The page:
The Food and Drug Administration recently announced it will regulate electronic cigarettes as tobacco products, in other words, just like regular cigarettes. The agency had previously been pushing to regulate the smokeless cigarettes as drug delivery devices, but lost a court battle in early 2011. The FDA decided not to appeal the court’s decision, which puts to rest a legal battle that had been ongoing since 2009.
E-cigarette manufacturers and distributors and I imagine e-cigarette smokers consider the FDA’s decision not to appeal a major victory. If classified as drug delivery devices, e-cigarettes would be subject to much tighter regulations. Anti-smoking groups are expectedly disappointed the agency has accepted the court’s ruling.
E-cigarettes were first released overseas in 2002, but did not become readily available in the US market until 2006. E-cigarettes are plastic or metal battery-powered devices that use chemicals to turn liquid nicotine into vapor. They are designed to look and feel like regular cigarettes, but do not contain tobacco or produce smoke. As more places ban smoking indoors, e-cigarettes have become more popular. However, some states have begun banning electronic cigarettes indoors as well.
A lack of scientific evidence about health claims and the drawn-out court battles with the FDA have allowed electronic cigarette makers and sellers to operate in somewhat of a gray zone. Until now, e-cigarettes were not clearly classified as either drug delivery devices or tobacco products, so sales to minors and manufacturing flavored products had previously been legal. However, some e-cigarette manufacturers, such as Sottera, have come under fire for targeting minors. Many states have now passed legislation to prohibit e-cigarette sales to minors.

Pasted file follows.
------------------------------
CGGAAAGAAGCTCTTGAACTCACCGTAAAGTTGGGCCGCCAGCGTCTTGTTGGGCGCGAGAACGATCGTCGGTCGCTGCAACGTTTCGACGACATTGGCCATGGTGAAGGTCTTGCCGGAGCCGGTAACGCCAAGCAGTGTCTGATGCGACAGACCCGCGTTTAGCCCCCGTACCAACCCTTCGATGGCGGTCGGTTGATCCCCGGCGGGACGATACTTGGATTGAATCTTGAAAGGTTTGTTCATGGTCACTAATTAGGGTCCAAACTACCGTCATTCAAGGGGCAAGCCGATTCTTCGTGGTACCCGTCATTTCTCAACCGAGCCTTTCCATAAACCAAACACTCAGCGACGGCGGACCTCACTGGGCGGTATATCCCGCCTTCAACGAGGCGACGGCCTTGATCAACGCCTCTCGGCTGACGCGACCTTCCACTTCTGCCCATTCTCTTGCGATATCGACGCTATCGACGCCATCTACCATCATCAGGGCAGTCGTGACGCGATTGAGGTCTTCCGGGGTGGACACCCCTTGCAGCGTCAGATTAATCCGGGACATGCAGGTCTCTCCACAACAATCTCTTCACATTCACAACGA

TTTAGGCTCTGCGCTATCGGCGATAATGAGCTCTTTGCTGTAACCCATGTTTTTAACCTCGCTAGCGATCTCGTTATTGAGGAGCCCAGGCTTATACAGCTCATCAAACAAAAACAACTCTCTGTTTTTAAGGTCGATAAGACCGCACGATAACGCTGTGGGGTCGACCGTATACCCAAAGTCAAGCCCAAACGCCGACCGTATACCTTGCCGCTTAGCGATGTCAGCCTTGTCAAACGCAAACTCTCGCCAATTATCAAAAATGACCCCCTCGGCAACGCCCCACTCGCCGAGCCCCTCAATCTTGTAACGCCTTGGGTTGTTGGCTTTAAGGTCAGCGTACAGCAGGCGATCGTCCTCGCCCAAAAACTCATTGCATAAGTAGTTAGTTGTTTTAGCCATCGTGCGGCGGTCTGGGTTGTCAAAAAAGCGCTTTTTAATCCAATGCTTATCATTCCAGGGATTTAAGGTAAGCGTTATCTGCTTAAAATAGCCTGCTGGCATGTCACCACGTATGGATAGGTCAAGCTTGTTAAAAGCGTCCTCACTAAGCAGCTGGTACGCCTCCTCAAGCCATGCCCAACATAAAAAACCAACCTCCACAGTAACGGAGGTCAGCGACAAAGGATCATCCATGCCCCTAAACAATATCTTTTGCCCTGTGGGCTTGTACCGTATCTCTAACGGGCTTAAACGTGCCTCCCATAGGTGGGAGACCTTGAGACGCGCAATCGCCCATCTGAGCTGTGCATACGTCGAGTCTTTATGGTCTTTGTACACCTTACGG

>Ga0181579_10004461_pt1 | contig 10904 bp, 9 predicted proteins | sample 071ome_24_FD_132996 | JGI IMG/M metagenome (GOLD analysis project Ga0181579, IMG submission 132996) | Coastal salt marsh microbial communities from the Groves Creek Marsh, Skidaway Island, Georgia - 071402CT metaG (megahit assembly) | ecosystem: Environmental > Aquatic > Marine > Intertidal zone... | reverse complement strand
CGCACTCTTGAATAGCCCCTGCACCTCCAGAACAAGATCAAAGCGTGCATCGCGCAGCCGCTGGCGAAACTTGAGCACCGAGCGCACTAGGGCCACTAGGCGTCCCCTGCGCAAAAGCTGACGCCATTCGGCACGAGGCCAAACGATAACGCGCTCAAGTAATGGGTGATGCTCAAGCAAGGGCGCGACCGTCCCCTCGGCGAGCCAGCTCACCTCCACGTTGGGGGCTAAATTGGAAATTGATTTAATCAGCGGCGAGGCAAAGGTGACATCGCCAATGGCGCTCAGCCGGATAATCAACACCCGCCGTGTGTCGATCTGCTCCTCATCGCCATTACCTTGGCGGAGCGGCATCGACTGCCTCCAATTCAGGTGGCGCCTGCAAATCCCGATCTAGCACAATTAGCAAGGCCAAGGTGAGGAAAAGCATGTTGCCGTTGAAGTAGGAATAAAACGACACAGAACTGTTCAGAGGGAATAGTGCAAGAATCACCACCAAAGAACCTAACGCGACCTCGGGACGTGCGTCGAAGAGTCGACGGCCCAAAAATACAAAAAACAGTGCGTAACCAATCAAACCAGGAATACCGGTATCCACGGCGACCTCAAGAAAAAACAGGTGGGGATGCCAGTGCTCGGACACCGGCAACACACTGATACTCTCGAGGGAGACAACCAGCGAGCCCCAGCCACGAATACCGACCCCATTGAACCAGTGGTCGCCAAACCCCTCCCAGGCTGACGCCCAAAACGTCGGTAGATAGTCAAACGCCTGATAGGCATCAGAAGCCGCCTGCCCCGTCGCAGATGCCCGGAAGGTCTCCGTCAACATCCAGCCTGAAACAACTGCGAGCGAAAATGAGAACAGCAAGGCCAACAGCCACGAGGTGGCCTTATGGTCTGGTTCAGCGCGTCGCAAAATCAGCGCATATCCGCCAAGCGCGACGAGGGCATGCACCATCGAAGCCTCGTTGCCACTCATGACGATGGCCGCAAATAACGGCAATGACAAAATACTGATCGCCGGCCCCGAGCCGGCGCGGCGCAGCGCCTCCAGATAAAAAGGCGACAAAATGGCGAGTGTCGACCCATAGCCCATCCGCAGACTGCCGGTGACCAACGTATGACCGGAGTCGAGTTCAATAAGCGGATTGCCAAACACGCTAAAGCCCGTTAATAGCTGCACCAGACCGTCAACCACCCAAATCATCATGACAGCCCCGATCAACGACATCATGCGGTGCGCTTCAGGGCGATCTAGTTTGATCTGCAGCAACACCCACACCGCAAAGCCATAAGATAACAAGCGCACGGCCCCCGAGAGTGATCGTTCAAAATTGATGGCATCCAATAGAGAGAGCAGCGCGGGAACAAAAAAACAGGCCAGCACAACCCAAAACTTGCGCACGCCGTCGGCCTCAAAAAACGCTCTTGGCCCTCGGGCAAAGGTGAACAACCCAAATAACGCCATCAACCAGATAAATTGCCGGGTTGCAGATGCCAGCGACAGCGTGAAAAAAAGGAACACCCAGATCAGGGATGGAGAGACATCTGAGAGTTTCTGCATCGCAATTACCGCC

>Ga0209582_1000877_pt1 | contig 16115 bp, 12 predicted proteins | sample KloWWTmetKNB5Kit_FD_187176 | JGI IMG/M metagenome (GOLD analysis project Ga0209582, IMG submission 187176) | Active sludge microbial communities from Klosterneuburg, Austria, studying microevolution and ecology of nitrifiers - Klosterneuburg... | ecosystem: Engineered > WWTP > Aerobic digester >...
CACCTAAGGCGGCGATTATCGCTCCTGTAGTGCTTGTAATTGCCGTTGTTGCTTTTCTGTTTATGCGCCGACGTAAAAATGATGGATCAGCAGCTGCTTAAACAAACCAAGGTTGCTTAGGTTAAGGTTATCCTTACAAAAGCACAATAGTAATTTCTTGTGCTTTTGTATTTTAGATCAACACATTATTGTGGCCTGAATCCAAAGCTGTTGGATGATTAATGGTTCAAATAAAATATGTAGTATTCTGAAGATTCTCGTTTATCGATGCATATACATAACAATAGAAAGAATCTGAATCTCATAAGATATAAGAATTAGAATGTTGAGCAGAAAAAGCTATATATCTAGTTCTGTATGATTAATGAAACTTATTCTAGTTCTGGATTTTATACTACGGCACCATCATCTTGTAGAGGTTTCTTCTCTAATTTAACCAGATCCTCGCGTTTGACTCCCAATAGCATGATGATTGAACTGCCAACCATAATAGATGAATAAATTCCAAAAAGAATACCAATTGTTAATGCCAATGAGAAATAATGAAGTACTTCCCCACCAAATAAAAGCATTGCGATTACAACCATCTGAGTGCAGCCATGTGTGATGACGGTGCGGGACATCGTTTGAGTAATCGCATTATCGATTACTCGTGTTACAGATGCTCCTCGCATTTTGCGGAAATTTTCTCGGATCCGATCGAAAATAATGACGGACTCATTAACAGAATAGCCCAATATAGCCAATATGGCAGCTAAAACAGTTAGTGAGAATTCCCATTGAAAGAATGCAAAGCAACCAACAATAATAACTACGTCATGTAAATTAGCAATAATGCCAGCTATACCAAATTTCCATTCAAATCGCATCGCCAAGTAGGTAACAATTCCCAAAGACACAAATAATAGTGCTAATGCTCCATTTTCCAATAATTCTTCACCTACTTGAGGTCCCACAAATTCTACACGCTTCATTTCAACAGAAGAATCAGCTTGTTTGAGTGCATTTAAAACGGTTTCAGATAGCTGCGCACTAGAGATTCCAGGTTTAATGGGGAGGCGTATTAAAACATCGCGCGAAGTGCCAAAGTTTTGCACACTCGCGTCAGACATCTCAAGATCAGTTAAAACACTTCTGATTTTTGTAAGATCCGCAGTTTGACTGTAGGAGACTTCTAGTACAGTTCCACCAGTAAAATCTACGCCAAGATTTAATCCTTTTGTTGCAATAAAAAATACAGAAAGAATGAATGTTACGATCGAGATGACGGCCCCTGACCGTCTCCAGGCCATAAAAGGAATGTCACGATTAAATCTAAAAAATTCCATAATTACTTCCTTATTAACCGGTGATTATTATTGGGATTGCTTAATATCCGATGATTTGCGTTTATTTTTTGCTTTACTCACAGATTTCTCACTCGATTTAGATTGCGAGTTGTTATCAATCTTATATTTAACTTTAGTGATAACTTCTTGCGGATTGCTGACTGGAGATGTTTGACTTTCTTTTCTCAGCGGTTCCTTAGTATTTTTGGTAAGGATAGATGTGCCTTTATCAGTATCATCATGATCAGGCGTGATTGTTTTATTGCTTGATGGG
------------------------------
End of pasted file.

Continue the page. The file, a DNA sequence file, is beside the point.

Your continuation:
Some e-cigarette makers say their products are healthier alternatives to regular cigarettes, but the FDA warns that they often contain harmful toxins and may be addictive. Some people use the devices to try to quit smoking, but no studies have proven whether they actually curb smoking cravings. The FDA has cited companies, such as Dragonite International (formerly Ruyan America), for making unsubstantiated health claims. E-cigarettes are relatively new to the market and there is little research on the products’ safety compared to traditional cigarettes.
The days of legal loopholes and lacking laboratory testing may be short-lived, however. While e-cigarettes won’t be subject to the strict regulations and clinical trials of drugs, they will now have to comply with federal laws that apply to regular cigarettes and other tobacco products.